In Alice in Wonderland, Lewis Carroll brings to life a series of fanciful and complex dreamlike scenes. Much in Wonderland simply cannot be explained. Carroll illustrates his characters as wild animals, chess pieces, and mythical creatures. He advances or stalls the story's plot on a whim and without much regard to cause or effect. Therefore, the story's structure often confuses and disorients its readers.

However, the beauty of the story resides in these very feelings of confusion. The immersive and disorienting feeling that the novel evokes not only shows the reader a glimpse of how a child views the world but also forces the reader to question their own perception of their world and, more specifically, what words in spoken language really mean.

Characters in the novel repeatedly correct Alice on her use of language. For example, Alice encounters the White King after leaving Humpty Dumpty. The King explains that he has sent all his men and most of his horses, as promised, to aid Humpty Dumpty after his fall.

"Four thousand two hundred and seven, that's the exact number," the King said, referring to his book. "I couldn't sent all the horses . . . And I havn't sent the two Messengers, either. They're both gone to the town. Just look along the road, and tell me if you can see either of them."

"I see nobody on the road," said Alice.

"I only wish I had such eyes," the king remarked in a fretful tone. "To be able to see Nobody! And at that distance too! Why, it's as much as I can do to see real people, by this light!" (170)

Here, the King takes what Alice says as literal and marvels at her apparent ability to see imaginary people. He is confused again while they talk about the King's two messengers.

"The other Messenger's called Hatta. I must have two, you know to come and go. One to come, and one to go."

"I beg your pardon?" said Alice.

"It isn't respectable to beg," said the King. (171)

Similarly, later when Alive, after being crowned Queen, comes upon a doorway marked "Queen Alice," she begins to knock heavily on the door. This noise awakens a nearby Frog who approaches Alice.

"What is it, now?" the Frog said in a deep hoarse whisper.

Alice turned round, ready to find fault with anybody. "Where's the servant whose business it is to answer the door?" she began angrily.

"Which door?" said the Frog.

Alice almost stamped with irritation at the slow drawl in which he spoke. "This door, of course!"

The Frog looked at the door with his large dull eyes for a minute: then he went nearer and rubbed it with his thumb, as if he were trying whether the paint would come off: then he looked at Alice.

"To answer the door?" he said "What's it been asking of?" He was so hoarse that Alice could scarcely hear him.

"I don't know what you mean," she said.

"I speaks English, doesn't I?" the Frog went on. "Or are you deaf? What did it ask you?"

"Nothing!" Alice said impatiently. "I've been knocking at it!"

"Shouldn't do that-shouldn't do that-" the Frog muttered. "Wexes it, you know." Then he went up and gave the door a kick with one of his great feet. "You let it alone," he panted out, as he hobbled back to his tree, "and it'll let you alone, you know." (199)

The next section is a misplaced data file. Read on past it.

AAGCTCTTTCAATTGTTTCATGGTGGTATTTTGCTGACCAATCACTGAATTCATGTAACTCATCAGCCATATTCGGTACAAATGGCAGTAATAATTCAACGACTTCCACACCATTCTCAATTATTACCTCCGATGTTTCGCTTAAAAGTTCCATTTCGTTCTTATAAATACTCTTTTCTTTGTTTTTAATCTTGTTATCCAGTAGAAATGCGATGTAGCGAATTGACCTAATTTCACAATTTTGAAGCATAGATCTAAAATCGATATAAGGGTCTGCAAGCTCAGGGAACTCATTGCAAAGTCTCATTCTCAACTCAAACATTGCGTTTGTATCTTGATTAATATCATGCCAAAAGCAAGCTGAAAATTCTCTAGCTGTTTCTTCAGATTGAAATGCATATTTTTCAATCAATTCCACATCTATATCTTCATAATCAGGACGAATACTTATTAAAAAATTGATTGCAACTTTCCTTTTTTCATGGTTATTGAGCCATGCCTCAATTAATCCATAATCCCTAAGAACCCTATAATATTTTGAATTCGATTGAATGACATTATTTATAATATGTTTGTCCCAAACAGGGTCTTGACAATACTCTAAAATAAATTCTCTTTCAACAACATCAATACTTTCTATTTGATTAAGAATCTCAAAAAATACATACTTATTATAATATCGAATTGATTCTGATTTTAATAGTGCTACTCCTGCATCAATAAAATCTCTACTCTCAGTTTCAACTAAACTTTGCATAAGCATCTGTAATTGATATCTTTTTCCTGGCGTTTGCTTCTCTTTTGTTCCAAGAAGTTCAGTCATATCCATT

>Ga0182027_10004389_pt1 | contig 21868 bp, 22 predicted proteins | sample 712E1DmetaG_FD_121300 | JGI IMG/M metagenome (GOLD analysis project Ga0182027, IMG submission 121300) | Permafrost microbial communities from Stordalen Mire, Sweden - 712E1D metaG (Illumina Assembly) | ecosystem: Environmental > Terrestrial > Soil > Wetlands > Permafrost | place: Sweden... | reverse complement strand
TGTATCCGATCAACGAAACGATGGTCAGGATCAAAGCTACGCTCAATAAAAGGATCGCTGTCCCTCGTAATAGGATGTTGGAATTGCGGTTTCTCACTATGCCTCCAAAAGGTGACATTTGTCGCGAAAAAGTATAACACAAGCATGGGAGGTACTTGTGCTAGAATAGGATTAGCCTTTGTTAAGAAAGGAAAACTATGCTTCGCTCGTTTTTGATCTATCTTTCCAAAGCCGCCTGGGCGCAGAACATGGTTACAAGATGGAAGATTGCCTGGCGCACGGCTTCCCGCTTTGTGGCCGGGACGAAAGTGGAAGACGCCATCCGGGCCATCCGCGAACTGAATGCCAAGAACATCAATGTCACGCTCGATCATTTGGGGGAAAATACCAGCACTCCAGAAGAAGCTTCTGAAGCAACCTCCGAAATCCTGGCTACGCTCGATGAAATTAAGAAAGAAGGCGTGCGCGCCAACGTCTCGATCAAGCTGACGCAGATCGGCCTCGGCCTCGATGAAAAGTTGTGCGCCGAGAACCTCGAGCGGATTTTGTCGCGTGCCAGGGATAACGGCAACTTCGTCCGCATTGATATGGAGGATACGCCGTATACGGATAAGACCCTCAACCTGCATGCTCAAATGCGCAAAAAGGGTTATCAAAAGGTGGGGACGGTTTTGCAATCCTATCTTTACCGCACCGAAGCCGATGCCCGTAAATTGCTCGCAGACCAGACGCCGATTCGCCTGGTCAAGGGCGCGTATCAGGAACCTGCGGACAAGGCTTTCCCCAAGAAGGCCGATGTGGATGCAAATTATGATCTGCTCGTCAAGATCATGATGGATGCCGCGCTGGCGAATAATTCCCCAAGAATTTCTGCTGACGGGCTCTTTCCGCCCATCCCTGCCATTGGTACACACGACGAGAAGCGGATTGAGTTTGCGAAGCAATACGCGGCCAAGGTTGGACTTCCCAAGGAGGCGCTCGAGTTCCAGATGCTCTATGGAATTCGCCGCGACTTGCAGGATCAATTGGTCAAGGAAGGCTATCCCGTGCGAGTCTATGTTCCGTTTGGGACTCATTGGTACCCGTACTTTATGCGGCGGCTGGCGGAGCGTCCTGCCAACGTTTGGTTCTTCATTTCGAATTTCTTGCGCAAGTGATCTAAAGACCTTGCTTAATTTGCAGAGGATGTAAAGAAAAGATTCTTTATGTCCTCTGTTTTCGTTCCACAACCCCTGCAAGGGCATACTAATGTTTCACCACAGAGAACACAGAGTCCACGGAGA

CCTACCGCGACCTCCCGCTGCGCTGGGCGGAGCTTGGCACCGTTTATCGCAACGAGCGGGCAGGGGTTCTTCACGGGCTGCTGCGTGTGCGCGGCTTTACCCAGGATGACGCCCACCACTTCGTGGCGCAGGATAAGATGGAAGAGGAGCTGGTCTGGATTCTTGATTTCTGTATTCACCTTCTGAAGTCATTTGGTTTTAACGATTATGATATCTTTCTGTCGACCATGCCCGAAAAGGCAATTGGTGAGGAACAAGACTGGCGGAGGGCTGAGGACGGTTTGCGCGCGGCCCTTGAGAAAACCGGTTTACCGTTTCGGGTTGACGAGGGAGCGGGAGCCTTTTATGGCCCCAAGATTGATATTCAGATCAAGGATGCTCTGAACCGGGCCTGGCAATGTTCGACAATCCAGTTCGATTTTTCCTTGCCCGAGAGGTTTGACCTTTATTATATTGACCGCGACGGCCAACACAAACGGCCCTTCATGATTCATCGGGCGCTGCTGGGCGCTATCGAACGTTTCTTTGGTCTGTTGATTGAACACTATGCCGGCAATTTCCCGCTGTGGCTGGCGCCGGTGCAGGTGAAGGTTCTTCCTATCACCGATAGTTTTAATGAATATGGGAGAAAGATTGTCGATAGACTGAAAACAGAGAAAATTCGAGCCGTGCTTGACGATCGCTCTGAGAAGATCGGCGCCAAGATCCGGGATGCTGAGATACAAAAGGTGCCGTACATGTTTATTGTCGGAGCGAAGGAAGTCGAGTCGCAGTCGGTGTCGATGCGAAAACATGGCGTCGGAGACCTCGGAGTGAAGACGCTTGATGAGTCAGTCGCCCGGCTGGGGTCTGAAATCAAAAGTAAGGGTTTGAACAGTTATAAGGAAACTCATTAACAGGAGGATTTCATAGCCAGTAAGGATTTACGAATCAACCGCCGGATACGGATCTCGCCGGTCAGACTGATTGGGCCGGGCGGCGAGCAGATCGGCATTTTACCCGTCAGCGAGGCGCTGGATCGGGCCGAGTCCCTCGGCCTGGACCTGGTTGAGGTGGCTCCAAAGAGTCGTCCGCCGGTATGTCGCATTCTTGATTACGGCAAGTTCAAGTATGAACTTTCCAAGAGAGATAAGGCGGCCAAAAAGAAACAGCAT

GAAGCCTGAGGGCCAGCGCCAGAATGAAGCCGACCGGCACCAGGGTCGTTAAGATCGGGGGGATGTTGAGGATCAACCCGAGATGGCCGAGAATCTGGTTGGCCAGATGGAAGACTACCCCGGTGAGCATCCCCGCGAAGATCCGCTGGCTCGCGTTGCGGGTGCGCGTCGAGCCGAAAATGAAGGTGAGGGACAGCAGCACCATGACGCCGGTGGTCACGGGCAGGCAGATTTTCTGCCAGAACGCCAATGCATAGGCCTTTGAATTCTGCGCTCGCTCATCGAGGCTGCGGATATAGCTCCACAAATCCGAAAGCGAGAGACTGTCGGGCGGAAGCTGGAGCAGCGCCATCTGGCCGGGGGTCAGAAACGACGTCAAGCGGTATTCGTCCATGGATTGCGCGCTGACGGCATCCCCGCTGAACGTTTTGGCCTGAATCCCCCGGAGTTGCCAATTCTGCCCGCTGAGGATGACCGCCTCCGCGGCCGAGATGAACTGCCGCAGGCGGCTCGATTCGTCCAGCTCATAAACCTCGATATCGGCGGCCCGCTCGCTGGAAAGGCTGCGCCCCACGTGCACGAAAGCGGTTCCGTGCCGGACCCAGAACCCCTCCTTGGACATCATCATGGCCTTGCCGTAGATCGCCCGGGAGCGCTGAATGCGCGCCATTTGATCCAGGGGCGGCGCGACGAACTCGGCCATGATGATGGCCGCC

Not only are these encounters tremendously funny, but they also illustrate the sharp contrast between what is literal and what is illusion in Alice in Wonderland. Again, Carroll paints almost all of the characters and events in the story as fantastic and the situations that Alice encounters as ridiculous and nonsensical. Yet, time and again, the creatures of Wonderland interpret Alice's statements as completely literal. The sharp contrast between the irrationality of the situation and the rationality behind each character's treatment of Alice's language startles the reader and leads them to re-read each of Alice's misinterpreted statements and view them for they literally mean. This process forces the reader to question our own use of language and expression (which, of course, Alice simply mimics) and how we often say something that we completely do not mean.


Why do you think Carroll has the creatures of Wonderland repeatedly question Alice on her use of language and sayings? Do you agree that he is trying to make his readers question his and their use of language? Is it simply for comedic relief?

We repeatedly see creatures in Wonderland either reciting poetry to Alice or asking her to recite some herself. What importance does song and poetry play in Alice in Wonderland? Particularly the inclusion of "Jabberwocky" in the beginning of Through the Looking-Glass? and "The Walrus and the Carpenter" in the Tweedledum and Tweedledee chapter.

The brief biography of George Macdonald on the Victorian Web says that "praise of the Macdonald children for his manuscripts was what induced Lewis Carroll to publish his work." Macdonald and Carroll, due to the fact that they were writing similar fiction at similar times, must certainly have been in contact with each other throughout their careers. How does Macdonald's Phantastes and Carroll's Alice in Wonderland compare? Are Anodos and Alice similar characters? Do they go through similar trials?

Directed at Professor Landow; did both writers have similar goals for their stories? Similar audiences?

In both sections of the novel, we see various portrayals of royalty, mainly the King and Queen of Hearts in Alice's Adventure in Wonderland and the Red and White king and queen in Through the Looking-Glass. None of these characters portray a particularly flattering image. Might Carroll be trying to comment on the English Crown? Or could these simply be more comic characters in his fantastic novel?

Last modified 13 March 2009